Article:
Aircraft Spotlight: The Piper Seneca III: A Multi-Engine with Multiple Missions

The Aircraft Spotlight feature looks at an airplane type and evaluates it across six areas of particular interest to flying clubs and their members: Operating Cost, Maintenance, Insurability, Training, Cross-Country, and Fun Factor. 

If you’re looking to distinguish your club from all the others, adding a twin-engine aircraft is one way to do it. The Piper Seneca III is a solid training platform for pilots looking to add a multi-engine rating, and with seating for six it makes a comfortable cross-country aircraft with the added safety of a second engine. 

Operating Cost: 2.5 stars
Maintenance: 2.5 stars
Insurability: 3 stars
Training: 4 stars
Cross Country: 4 stars
Fun Factor: 3 stars
Overall: 3 stars

Operating Cost (2.5 stars)

Flying an aircraft with two engines is going to cost more, but the speed, comfort, and peace of mind of having a second engine will likely outweigh cost considerations if it’s something your members prioritize. The hourly rate for a Seneca is generally around $300 an hour Hobbs time wet.

Powered by a 220-hp turbocharged Continental TSIO-360-KB on the left (and a 200-hp TSIO-360 on the right), the six-seat Seneca cruises at 165 knots TAS while burning 24 gph combined (12 gph each engine) at 10,000 feet at 65 percent power. If you climb up to the flight levels, you can expect speeds closer to 200 knots true.  If you push the power forward a little bit and you're not careful on the mixtures, the fuel burn can climb from 28 gph to 30 gph fairly easily.

Piper began production of the Seneca in 1971 and the purchase price ranges from as low as $70,000 for an early model Seneca I or II, to $250,000 for a mid-1990s Seneca IV. Newer Seneca Vs will be more expensive. Many Seneca IIs and IIIs are in the $125,000 to $175,000 range.

Maintenance (2.5 stars)

Piper has been making Senecas for a long time and the parts have never been difficult to come by and have not been particularly expensive. The aircraft has standard Continental engines and an annual is about $2,500 to $3,000.

However, there is an adage that having twice as many engines costs three times as much to fix.  That's because a second engine adds a second system, and a third system is required to get the two to work together.  Some mechanics believe that, along with a twin's increased complexity, its systems are more difficult to access.  

Insurability (3 stars)

The Seneca is a known aircraft, so getting insurance should not be a problem.  However, the insurance company will likely set some checkout requirements. Some insurers require 350 hours minimum with an IFR rating, 50 hours multi-engine, and 10 hours in type. For a multi-engine student, instead of 50 hours of multi-engine time, it's likely the insurance company will require 15 hours of dual in the named aircraft.  Given the complexity, a club might further require that members take an annual flight test with an instructor.  Also, if it has been more than 90 days since a member's last flight, a club may require a check flight with an instructor.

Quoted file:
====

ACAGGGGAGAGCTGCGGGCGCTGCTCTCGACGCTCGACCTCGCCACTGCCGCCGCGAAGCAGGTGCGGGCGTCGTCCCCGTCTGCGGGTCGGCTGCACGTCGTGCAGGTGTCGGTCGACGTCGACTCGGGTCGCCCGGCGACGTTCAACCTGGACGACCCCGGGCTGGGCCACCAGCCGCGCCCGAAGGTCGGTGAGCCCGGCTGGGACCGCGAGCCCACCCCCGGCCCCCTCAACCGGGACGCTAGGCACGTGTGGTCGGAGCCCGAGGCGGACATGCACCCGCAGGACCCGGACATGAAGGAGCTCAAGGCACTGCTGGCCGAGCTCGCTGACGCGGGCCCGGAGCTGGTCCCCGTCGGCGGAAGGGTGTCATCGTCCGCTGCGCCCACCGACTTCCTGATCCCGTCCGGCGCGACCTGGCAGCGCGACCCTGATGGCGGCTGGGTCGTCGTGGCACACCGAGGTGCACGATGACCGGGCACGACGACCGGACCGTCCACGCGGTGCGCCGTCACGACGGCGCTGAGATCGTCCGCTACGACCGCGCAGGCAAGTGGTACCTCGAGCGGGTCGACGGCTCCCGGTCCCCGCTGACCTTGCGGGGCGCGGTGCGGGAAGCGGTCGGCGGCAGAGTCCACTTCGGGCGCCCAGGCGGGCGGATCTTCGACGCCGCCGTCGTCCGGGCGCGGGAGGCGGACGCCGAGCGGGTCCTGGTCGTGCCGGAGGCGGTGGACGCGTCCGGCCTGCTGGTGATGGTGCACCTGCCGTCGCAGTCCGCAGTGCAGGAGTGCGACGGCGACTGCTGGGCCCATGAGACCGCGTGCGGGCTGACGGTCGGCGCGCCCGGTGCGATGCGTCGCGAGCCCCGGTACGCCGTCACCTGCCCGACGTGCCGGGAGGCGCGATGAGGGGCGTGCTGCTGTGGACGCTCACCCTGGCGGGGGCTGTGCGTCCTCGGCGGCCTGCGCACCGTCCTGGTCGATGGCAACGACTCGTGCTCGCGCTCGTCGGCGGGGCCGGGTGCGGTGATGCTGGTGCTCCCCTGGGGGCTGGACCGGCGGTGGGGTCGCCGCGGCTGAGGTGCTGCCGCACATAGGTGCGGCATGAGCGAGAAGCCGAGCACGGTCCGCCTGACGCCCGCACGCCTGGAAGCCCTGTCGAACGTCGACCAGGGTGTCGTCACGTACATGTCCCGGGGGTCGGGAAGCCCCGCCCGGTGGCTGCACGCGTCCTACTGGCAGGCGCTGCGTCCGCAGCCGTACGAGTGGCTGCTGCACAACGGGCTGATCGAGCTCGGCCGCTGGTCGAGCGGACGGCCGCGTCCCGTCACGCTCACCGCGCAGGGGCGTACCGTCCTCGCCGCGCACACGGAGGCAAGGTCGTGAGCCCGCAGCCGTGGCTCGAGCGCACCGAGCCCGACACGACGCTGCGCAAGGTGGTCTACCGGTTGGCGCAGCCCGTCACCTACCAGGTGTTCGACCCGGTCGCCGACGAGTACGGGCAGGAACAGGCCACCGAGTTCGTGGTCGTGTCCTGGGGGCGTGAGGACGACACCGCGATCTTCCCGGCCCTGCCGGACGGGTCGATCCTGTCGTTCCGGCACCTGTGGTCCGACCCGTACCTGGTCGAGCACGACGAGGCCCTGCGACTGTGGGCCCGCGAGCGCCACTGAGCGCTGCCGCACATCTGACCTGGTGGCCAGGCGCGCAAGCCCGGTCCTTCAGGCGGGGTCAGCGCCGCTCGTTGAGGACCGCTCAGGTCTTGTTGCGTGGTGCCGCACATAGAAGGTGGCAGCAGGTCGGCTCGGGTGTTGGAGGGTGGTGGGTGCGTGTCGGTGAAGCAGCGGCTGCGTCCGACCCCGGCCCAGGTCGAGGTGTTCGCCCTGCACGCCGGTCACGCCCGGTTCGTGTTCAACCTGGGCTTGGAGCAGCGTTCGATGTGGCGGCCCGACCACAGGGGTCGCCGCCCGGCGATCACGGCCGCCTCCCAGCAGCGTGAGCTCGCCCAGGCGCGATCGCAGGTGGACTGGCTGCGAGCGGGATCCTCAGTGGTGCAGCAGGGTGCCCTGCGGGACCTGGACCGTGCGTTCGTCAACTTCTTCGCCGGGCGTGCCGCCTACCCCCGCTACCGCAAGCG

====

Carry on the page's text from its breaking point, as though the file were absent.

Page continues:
Training (4 stars)

Adding a twin to a club fleet offers members a more complex airplane to step up to through additional training, and the Seneca is a good platform for members who are working on their multi-engine rating.  The Seneca is a solid, popular trainer.  They tend to be very stable, docile aircraft.  Their stall characteristics are gentle and they have counterrotating propellers, a feature that allows an instructor to feather either engine for training and makes the yawing tendencies with the asymmetric thrust controllable and manageable.  

Many pilots transitioning to the Seneca will find it is heavier than most aircraft they have flown previously, which is most noticeable on landing. Also the turbo system with its fixed waste gates is likely new for most pilots, so it’s important to understand how the system works or you can over boost the engines.

Cross Country Travel (4 stars)

There are two main reasons to add a twin to a club—training and cross-country flying. Many pilots want the added safety of the second engine for longer flights and the Seneca is designed to go up high and get you where want to go.

With a useful load of 1,500 pounds and 128 gallons of fuel it has a range of 700 to 800 nm in economy cruise. If you want to get to your destination a little faster, the range drops to about 600 nm. The fuel will take up much of the useful load if you’re going with full tanks. Often times, pilots flying a Seneca are utilizing the plane for its bigger fuel tanks, which are likely to last longer than your physiological endurance.

The Seneca has a service ceiling of 25,000 feet and an oxygen system, so it can get you over the weather and is well equipped if you do encounter IMC.  Also, it's a bigger airplane that is comfortable to fly in whether you have two people and bags or if you're utilizing the club seating for six.

Fun Factor (3 stars)

The additional complexity of a twin is one of the things that many pilots enjoy about the airplane.  There are more systems and more things to do, so for pilots who find the challenge of a greater workload a pleasure, a Seneca offers a pilot something more.

Overall (3 stars)

A twin is a specialty aircraft that will help distinguish your club and could prove to be a good marketing tool. Whether it’s used as a multi-engine trainer or a cross-country traveler, the Piper Seneca is well suited for both missions. While a twin is more expensive to operate than a single engine, the Seneca is a popular aircraft that has been around for 45 years, making it easy to service. In the right club environment, it will certainly get plenty of use.


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